If you or a loved one suffers from childhood trauma, you are not alone. It is common for people to turn to substances like alcohol and drugs to relieve their stress. However, many people are unaware of the connection between childhood trauma and addiction. Fortunately, treatment is available for both problems. Here are some ways to combat both issues, and reduce your risk for addiction. If you are one of those people, learn more about the benefits of a trauma and addiction treatment program.
Treatment options for childhood trauma and addiction include both group and individual therapies. Group therapies involve a counselor and other professionals who help people develop positive coping mechanisms. Individual therapy focuses on the individual's experience, while family and community services tackle the underlying cause of childhood trauma. Family therapy, however, may be more effective for many people. The Mayo Clinic has recommendations for building resiliency at home. For individuals struggling with addiction, the focus of treatment must be on the mind, body, and spirit.
The most common types of childhood trauma are child abuse and neglect, but other situations can result in similar long-term effects. Witnessing violence or mental illness as a child can also evoke childhood trauma, compromising a child's ability to deal with it. Childhood trauma can lead to addiction and other behavioral problems in adulthood. When children are unable to overcome the trauma in their own lives, these problems can persist, causing the child to become a dangerous and destructive alcoholic or to engage in compulsive behavior.
Preventing childhood trauma
According to a study conducted by the Centers for Disease Control and Prevention (CDC) and Kaiser Permanente's Health Appraisal Clinic, preventing childhood trauma could improve health for a lifetime. By doing so, people could lower their risk of developing five of the top killers in the United States: substance use disorders, mental health problems, and chronic diseases. Researchers have identified a list of trauma-inducing events known as ACEs, and they found that exposure to these events was also associated with a predisposition to addiction.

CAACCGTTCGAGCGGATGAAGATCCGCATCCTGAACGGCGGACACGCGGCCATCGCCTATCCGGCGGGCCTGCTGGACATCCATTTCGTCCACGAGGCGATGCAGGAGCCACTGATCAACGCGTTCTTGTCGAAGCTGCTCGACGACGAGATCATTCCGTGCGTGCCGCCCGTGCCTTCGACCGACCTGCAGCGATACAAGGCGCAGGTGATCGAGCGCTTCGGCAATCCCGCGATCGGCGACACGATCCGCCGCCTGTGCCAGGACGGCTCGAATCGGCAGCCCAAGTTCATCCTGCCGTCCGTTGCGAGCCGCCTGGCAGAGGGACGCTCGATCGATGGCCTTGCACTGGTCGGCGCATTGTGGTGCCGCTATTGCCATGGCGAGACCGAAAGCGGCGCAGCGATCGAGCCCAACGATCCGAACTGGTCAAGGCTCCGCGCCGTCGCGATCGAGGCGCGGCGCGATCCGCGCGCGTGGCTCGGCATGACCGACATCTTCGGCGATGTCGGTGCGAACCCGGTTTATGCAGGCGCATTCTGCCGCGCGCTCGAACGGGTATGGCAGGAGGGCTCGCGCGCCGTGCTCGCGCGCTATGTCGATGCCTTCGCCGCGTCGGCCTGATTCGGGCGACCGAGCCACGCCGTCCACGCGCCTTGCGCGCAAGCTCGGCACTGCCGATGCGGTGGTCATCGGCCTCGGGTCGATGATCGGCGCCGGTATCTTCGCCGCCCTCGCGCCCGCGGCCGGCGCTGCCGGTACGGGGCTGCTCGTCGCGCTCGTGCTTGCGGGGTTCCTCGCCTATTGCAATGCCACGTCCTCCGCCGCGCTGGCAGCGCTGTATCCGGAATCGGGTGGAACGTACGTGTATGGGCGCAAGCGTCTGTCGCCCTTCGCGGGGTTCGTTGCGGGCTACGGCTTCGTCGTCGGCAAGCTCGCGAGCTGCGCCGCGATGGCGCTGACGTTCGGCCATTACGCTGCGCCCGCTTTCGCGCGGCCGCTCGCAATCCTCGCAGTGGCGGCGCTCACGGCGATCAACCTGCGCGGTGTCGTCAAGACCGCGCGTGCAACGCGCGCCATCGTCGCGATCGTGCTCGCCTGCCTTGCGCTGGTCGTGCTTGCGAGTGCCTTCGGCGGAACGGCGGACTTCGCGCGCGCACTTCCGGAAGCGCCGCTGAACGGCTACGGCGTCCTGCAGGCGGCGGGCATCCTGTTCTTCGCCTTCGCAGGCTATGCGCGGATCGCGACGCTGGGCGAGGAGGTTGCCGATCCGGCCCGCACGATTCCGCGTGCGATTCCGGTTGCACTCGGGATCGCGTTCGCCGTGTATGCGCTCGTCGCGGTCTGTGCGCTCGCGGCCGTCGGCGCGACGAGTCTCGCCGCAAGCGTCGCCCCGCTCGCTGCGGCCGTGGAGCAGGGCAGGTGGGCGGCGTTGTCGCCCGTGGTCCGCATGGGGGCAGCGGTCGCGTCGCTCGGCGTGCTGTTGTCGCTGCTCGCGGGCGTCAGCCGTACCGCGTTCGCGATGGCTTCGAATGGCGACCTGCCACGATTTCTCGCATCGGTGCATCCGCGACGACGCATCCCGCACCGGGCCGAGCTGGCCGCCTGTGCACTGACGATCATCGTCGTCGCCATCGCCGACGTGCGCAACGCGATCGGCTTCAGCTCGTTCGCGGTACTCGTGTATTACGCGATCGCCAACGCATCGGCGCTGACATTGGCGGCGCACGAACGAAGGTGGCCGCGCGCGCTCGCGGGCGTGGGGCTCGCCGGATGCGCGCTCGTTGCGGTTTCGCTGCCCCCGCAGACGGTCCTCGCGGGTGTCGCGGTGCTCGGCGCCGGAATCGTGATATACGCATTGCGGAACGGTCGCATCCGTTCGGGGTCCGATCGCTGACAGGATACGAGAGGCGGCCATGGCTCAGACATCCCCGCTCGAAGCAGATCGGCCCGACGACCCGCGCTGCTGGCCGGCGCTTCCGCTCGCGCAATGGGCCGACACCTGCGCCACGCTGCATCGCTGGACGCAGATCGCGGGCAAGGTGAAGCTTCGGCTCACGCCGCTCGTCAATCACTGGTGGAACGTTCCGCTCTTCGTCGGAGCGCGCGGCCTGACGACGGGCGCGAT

In addition to substance abuse, childhood trauma can include neglect, the death of a parent, or witnessing violence or mental illness. These adverse experiences increase a person's susceptibility to substance abuse and other behavioral addictions. Children exposed to such adversity are more likely to develop problems like compulsive eating and sexual behavior. Fortunately, there are ways to prevent this from happening to them. There are many methods available for parents and health professionals to intervene in these cases.
Reducing the risk of addiction
Research shows that children who have experienced traumatic childhood events are at greater risk for substance abuse. The incidence of addiction increases two to fourfold with each ACE. However, the risk increases even higher for those with five or more ACEs. In addition, traumatic childhood experiences can lead to compulsive eating and sexual behavior. Treatment for childhood trauma should focus on improving these maladaptive coping mechanisms.
Research shows that children who have undergone four or more traumatic experiences are five times more likely to develop addiction, sixty percent more likely to become obese, and 46 times more likely to use injection drugs. This makes it imperative that early intervention services are available to help prevent substance abuse. However, while early intervention is important, the emotional dysregulation associated with childhood trauma continues to influence an individual's susceptibility to substance abuse.
Reducing the negative long term effects
Often, our children are affected by trauma or addiction when they are young. These children may show signs of being detached from reality and may engage in risky behaviors such as unsafe sexual practices. Children who have experienced trauma or addiction may also exhibit high-risk behavior, such as illegal activity or involvement in the juvenile justice system. However, if the child's traumatic experiences are not addressed in time, they may have negative long term effects.
Children exposed to prolonged stress and adversity have higher rates of mental health problems, and they are more likely to engage in risky behaviors. They are also more likely to become involved in violent relationships. Children with traumatic experiences tend to have lower self-esteem than children without trauma. While the physical effects of childhood trauma often resolve by adolescence, emotional problems can persist into adulthood.